Remember how every month in 2021 started off hot and then saw a pullback and volatility occur by the second half of the month? Welcome to the second half of April.
After switching my calls on the SPDR S&P ETF (SPY) and the SPDR Dow Jones ETF (DIA) a week ago (Apr. 16), both have declined over 1% and are on track for their first losing weeks in more than a month.
Despite the month’s promising start with blowout jobs reports, stronger-than-expected earnings, the lowest jobless claims in months, and more, remember how I said to stay vigilant on inflation and potential tax hikes?
Well, the market on Thursday (Apr. 22) tanked thanks to rumblings that President Biden could hike the capital gains tax rate for those earning over $1 million. This isn’t just some ordinary tax hike either. Biden would essentially double the current tax rate of 20% to 39.6% for those wealthy investors and hike it as high as 43.4% for the richest of the rich.
Not to mention President Biden has been talking for weeks about hiking corporate taxes to 28%.
Tax the rich? Guess Mr. President has to fund his spending sprees somehow, no?
Although April historically has been the strongest month for stocks over the past 20 years, with the S&P 500 witnessing gains in 14 of the past 15 years, not everything is smooth sailing right now. Especially if you’re a SPAC or a speculative sector.
In fact, for the broader market, I’d even caution that we may be at or around a peak, with most of the good news priced in already. Despite what’s been a rough week, the Dow and S&P are still at historically high levels. According to Binky Chadha , Deutsche Bank’s chief U.S. equity strategist, we could see a significant pullback between 6% and 10% over the next three months because of potentially full valuations and inflation fears.
My goal for these updates is to educate you, give you ideas, and help you manage money like I did when pressing the buy and sell buttons for $600+ million in assets. I left that career to pursue one to help people who needed help instead of the ultra-high net worth.
With that said, to sum it up:
We could see more volatility and more muted gains than what we’ve come to know over the last year.
April is historically strong, but please monitor overvaluation, inflation, bond yields, and potential tax hikes. Be optimistic but realistic. A decline above ~20%, leading to a bear market, appears unlikely. Yet, we could eventually see a minor pullback by the summer, as Deutsche Bank said.
Hopefully, you find my insights enlightening. I welcome your thoughts and questions and wish you the best of luck.
Is the S&P Still Too Frothy?
Figure 1- S&P 500 Large Cap Index $SPX
On the one hand, according to Sanford C. Bernstein strategists, the S&P 500 index could double by the end of the decade and reach 8,000.
Historically, we could really be at a strong entry point for the long-term too. Over two weeks ago, we marked the first anniversary of this bull market. Historically, S&P 500 bull markets since 1957 on average resulted in price gains of 179% and lasted an average of 5.8 years.
Because the S&P 500 has risen just about 84.81% since March 23, 2020, if history tells us anything, we may just be getting started.
Furthermore, earnings season is off to a roaring start, with companies crushing estimates. There’s no reason to believe this will end either. Not to mention, it’s April, historically the strongest month for stocks.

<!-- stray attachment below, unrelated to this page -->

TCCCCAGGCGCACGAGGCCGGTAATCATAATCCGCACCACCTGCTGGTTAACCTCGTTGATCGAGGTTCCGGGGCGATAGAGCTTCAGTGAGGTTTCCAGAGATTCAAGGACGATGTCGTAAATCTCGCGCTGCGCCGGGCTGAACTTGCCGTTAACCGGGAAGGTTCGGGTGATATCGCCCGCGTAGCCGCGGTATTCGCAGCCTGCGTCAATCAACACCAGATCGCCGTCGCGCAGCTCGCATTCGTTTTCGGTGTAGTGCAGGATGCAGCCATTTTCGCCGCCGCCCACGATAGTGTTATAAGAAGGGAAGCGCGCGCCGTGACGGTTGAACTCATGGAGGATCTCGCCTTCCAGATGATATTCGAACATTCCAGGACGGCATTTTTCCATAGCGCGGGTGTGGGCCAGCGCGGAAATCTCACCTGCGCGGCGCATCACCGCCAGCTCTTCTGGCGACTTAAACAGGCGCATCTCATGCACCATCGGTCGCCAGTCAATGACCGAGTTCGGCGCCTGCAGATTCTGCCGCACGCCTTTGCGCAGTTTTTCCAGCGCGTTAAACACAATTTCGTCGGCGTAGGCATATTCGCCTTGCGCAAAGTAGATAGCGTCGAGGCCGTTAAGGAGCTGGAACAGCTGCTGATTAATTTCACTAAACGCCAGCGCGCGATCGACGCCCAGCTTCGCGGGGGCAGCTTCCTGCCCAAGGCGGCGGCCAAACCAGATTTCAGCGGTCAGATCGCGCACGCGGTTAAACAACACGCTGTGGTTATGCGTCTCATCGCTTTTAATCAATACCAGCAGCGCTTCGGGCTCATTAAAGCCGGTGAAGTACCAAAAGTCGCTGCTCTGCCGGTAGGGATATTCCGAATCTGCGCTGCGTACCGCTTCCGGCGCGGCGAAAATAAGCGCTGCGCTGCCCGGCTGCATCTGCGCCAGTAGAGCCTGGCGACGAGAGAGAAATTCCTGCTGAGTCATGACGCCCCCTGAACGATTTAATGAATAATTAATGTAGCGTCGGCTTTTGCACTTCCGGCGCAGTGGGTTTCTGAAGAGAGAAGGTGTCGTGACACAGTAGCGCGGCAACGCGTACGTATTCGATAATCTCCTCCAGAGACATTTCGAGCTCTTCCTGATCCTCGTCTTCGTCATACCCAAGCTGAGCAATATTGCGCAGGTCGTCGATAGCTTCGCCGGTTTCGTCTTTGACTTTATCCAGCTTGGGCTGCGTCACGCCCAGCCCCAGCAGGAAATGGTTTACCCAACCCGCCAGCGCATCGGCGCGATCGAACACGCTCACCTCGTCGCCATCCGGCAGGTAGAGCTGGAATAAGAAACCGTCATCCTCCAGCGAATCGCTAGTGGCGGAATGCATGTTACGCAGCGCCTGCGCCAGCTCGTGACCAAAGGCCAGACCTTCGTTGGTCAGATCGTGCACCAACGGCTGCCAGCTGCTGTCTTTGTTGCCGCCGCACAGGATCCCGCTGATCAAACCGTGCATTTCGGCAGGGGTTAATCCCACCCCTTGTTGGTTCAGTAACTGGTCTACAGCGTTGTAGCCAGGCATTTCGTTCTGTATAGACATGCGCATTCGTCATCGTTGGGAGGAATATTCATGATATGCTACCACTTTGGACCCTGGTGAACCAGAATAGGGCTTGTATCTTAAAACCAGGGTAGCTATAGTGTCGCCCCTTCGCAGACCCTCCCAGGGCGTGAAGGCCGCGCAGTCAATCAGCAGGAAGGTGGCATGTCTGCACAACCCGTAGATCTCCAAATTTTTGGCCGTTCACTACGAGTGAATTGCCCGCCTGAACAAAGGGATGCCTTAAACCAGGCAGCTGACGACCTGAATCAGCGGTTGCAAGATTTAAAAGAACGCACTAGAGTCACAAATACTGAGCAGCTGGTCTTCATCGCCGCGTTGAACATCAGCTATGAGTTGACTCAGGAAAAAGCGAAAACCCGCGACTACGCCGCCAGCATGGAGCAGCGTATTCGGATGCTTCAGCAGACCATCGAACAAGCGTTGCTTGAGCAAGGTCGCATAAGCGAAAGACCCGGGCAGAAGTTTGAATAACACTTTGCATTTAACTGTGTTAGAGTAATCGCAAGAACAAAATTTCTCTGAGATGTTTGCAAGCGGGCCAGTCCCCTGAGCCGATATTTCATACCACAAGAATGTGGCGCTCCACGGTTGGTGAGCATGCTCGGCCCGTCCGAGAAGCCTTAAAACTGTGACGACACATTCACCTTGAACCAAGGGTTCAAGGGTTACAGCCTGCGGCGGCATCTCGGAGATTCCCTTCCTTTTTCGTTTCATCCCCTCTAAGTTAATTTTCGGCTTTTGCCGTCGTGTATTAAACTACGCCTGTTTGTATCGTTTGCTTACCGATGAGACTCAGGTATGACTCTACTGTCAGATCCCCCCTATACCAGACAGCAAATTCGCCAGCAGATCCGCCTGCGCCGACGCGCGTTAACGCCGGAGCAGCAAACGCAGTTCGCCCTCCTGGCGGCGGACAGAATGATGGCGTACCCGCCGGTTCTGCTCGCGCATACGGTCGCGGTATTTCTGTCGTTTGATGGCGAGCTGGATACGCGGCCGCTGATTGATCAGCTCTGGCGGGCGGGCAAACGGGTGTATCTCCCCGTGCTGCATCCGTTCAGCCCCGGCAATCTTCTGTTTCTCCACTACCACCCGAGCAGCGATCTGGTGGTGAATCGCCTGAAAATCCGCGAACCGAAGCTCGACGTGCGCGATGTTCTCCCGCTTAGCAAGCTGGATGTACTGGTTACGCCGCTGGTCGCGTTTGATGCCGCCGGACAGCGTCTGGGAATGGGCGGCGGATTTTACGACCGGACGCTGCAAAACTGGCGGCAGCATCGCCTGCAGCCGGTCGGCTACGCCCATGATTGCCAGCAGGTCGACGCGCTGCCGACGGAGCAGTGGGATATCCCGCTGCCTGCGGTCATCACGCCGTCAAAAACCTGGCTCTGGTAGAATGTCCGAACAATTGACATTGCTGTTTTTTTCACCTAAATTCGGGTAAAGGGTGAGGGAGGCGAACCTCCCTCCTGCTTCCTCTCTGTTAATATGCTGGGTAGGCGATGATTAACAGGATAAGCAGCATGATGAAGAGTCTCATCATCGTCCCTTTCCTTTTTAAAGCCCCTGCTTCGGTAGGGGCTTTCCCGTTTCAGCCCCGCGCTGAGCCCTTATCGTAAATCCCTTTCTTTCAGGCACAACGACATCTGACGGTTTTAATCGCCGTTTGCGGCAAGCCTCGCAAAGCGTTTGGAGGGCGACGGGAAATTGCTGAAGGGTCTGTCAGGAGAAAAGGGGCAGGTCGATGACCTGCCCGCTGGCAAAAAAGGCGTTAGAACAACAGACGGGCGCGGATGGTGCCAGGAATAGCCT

On the other hand, despite this week’s minor pullback, the S&P 500 continues to hover around record highs as it approaches 4200 for the first time in its history. It’s also potentially historically overvalued. I’m more worried about valuations than I am excited about earnings.
Also, I’m not pleased about potential tax hikes for this frothy market.
I don’t see this as a buyable index at the moment. While it’s not quite as frothy as it was a week ago and more of a HOLD as of April 23, 2021, if it pops anymore, it could be more sellable. I’d prefer a deeper pullback.
HOLD. The S&P has skyrocketed to unprecedented levels and valuations, but strong earnings could give the index some momentum. For an ETF that attempts to directly correlate with the performance of the S&P 500, the S&P 500 SPDR ETF (SPY) is a great option.
For more of my thoughts on the market, such as tech, inflation fears, and why I love emerging market opportunities, sign up for my premium analysis today.
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Matthew Levy, CFA
Stock Trading Strategist
Sunshine Profits: Effective Investment through Diligence & Care
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All essays, research, and information found above represent analyses and opinions of Matthew Levy, CFA and Sunshine Profits’ associates only. As such, it may prove wrong and be subject to change without notice. Opinions and analyses were based on data available to authors of respective essays at the time of writing. Although the information provided above is based on careful research and sources that are believed to be accurate, Matthew Levy, CFA, and his associates do not guarantee the accuracy or thoroughness of the data or information reported. The opinions published above are neither an offer nor a recommendation to purchase or sell any securities. Mr. Levy is not a Registered Securities Advisor. By reading Matthew Levy, CFA’s reports you fully agree that he will not be held responsible or liable for any decisions you make regarding any information provided in these reports. Investing, trading, and speculation in any financial markets may involve high risk of loss. Matthew Levy, CFA, Sunshine Profits’ employees, and affiliates as well as members of their families may have a short or long position in any securities, including those mentioned in any of the reports or essays, and may make additional purchases and/or sales of those securities without notice.